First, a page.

Ornamental grasses have developed an established place in home landscaping, with small varieties used to line a walkway or taller grasses used to define a property boundary or to create a living “fence”. Although they have become hugely popular over the past decade, purchasing a significant amount of plants to make a statement at a landscape nursery or home and garden supply center can represent a substantial investment.

Although ornamental grasses can be grown from seed, it is a laborious and time-consuming challenge to most gardeners requiring attentive care and nurturing. The fastest, easiest and most efficient way to acquire new ornamental grass plants is through simple root division.

Go online and do the research to determine which ornamental grasses are most likely to flourish in your United States Plant Hardiness Zone and which ones will adapt to your soil and growing conditions. Shop both online and local suppliers to find the most attractive, carefree and hard grasses for your specific gardening requirements. You will need at least one parent plant of every type of ornamental grass you would like to propagate and add to your home landscape. Although you can purchase grass starts in small four-inch pots, it is best to invest in a well- established plant with developed roots, typically sold in one-gallon containers.

Always choose to purchase the best quality of plant available. Select one with distinctive, well-defined leaves, and robust growth. Remember, this will be the parent plant for future plants of this variety, so if you want to cultivate the best, start with the best. While you may pay a bit more for a top-grade plant, you will be rewarded with an abundance of healthy, vigorous new plants which in turn can be divided to cultivate even more eye-catching ornamental grass plants.

Savvy gardeners recommend that you do not allow ornamental grass plants to get too big if you intend to divide them, suggesting you plant small divisions in the garden in the spring, then dig and divide again the following spring.

Divide Parent Plants In The Spring
It is best to divide ornamental grass plants in the early spring before new growth is evident. If you purchase plants in the spring, go ahead and divide before planting. Spring planting allows the new plants to have time to develop roots and become well established in the landscape. If you purchase at other times of the year, plant the entire clump and divide the following spring. If planted to divide in this manner, the root mass can be torn apart with your hands which is a lot easier than cutting a large clump apart with an ax.

To divide, remove the plant from its container. Use an ax or heavy garden knife to divide the plant into four separate plants. Plant each division in well-composted soil enriched with well-aged herbivore manure (cow, sheep, goat, horse, mule). Water well to saturate the soil and remove air bubbles around the roots. The new plant will establish quickly. Plant ornamental grass clumps one to two feet apart.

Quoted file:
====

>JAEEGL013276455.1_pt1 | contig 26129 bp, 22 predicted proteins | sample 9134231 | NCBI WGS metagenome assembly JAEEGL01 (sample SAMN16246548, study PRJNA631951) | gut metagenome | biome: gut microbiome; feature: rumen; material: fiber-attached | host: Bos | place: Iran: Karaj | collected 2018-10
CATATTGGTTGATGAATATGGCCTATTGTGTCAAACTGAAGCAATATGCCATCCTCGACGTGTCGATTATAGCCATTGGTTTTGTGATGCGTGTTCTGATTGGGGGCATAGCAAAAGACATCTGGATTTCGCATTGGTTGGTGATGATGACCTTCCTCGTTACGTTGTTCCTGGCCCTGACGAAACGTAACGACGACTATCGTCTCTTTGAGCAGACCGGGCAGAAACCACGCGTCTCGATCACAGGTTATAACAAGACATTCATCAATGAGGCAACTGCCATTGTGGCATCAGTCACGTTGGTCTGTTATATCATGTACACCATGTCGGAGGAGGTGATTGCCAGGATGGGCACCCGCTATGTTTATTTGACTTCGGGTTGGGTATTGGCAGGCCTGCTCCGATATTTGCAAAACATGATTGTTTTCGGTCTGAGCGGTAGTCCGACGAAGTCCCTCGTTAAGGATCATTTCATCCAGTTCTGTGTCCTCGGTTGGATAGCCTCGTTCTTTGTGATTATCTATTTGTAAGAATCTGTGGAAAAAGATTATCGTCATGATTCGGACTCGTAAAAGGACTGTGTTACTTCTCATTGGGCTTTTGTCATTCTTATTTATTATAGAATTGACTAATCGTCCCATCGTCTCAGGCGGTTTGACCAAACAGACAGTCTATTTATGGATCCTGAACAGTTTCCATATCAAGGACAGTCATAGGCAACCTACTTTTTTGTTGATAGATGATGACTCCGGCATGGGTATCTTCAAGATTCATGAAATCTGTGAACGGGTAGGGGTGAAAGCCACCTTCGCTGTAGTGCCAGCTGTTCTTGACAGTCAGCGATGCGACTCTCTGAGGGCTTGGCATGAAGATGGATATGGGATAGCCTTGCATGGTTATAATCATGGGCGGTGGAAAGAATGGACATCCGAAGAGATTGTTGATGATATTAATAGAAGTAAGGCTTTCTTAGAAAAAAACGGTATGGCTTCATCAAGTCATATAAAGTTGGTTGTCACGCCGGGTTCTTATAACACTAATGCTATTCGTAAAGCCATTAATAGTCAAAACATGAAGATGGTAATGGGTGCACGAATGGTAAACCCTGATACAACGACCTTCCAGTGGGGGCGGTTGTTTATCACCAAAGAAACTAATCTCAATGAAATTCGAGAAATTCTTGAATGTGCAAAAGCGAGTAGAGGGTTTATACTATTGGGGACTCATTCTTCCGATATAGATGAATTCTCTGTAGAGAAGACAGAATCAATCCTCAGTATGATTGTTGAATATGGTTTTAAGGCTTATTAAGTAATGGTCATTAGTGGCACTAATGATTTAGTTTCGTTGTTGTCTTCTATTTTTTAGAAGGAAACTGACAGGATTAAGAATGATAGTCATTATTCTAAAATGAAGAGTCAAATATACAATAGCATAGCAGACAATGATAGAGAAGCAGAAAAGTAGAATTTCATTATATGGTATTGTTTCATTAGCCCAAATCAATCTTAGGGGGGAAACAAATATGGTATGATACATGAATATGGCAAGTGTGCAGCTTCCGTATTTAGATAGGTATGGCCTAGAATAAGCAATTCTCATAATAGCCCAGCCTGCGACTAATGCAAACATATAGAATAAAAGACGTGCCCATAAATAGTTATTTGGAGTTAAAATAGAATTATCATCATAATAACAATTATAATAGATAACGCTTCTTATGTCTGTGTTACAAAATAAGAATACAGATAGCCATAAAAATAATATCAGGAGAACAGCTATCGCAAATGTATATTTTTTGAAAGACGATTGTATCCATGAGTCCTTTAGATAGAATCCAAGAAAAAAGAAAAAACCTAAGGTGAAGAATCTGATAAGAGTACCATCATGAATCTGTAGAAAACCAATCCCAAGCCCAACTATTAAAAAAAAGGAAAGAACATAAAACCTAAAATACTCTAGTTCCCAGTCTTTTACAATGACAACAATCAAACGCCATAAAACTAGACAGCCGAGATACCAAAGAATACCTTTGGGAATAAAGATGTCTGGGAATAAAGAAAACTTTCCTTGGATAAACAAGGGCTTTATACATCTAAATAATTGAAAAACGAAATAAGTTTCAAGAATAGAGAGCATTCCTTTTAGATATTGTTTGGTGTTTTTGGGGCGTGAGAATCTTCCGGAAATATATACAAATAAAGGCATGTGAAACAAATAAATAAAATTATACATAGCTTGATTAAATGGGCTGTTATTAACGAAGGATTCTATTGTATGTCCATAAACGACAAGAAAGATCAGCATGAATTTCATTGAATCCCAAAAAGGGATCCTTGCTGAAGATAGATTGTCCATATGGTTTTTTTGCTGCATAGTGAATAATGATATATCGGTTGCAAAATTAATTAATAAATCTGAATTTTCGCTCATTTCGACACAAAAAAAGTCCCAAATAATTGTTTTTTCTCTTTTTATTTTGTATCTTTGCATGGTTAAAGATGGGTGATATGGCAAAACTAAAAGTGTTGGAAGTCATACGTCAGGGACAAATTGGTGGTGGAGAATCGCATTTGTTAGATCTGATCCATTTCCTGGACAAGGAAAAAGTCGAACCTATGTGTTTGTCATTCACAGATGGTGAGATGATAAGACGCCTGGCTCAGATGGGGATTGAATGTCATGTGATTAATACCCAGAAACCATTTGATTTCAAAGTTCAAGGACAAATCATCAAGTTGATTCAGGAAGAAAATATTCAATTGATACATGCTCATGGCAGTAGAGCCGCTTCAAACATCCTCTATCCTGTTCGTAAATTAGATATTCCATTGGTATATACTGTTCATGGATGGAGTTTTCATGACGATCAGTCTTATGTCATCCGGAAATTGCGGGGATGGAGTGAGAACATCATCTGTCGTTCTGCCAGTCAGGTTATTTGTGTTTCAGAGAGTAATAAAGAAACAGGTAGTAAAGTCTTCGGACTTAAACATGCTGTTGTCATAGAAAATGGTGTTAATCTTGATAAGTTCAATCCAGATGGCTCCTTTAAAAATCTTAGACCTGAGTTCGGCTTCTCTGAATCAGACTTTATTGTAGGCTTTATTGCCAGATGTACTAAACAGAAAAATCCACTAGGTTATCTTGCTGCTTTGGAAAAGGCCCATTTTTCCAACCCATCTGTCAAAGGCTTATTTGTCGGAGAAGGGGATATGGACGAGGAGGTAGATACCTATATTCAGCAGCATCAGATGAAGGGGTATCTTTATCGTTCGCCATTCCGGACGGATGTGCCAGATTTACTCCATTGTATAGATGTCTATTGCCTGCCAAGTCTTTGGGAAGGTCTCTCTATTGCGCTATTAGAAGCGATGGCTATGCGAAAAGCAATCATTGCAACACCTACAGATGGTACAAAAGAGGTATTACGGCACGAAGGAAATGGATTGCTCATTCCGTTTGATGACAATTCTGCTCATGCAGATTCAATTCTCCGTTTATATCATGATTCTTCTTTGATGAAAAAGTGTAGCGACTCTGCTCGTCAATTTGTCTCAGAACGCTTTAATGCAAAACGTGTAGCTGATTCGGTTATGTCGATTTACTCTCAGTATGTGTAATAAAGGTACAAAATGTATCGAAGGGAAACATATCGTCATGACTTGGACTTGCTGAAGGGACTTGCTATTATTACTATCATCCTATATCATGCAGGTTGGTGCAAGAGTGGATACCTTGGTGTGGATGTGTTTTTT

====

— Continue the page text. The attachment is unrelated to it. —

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Put your money to good use with these house buying secrets. First of the secrets to house buying deals could have a positive impact on your overall financial health. As a first step, avoid taking on large one-time or recurring expenses six to eight months before you purchase your home.

Clean up your credit

Review your credit reports with the top three credit bureaus, Experian, TransUnion and Equifax. Notice any inaccurate items on your report? Write the credit bureau that posted the items. Also, contact relevant vendors, altering both the bureau and vendor of the errors. Provide evidence that confirms that the postings are incorrect. Follow-up with bureaus and vendors, as needed until all erroneous items are removed from your credit reports.

Also, pay off any outstanding debts that aren’t on your credit reports. At the least, become current with all of your bills. Good credit scores could save you thousands over the life of a mortgage.

Size matters

Look for a house that’s large enough to meet your current and future needs. But, don’t buy a house that’s too big. For example, if you plan on having two children but are currently childless, look for house buying deals on a three bedroom home versus a four or five bedroom house.

Age could yield savings

If you or your partner has repair skills, be open to buying an older home. You may get the space that you need for a lower price, especially if an older house passes thorough inspections.

Check out the neighborhood

Research crime history, schools, community events, economic development and businesses in neighborhoods where you want to buy a house. No need in buying a house in a high crime neighborhood or in an area that has a poor school district. Money that you save with smart house negotiating bids could evaporate with one to two home invasions.

Steer clear of impulse house buying deals

Don’t let your emotions determine which house you buy. You may feel warm when you step into the expansive back yard or check out a stylish master bedroom and the spacious en suite, but that feeling won’t hold if you can’t afford to buy furniture after you close on the house. Instead, be honest when identifying how much house you can afford.

Include interest and repairs when you consider the total amount of money you can spend on a house. Leave enough money in your paycheck to pay all of your expenses and pay for entertainment. Don’t put the squeeze on yourself.

New furniture can wait

If you currently live in an apartment or another house, keep your furniture. Spruce your new house up with accessories like silk flowers, baskets and rugs. You can buy new furniture, a piece at a time, after you get accustomed to paying the new mortgage.

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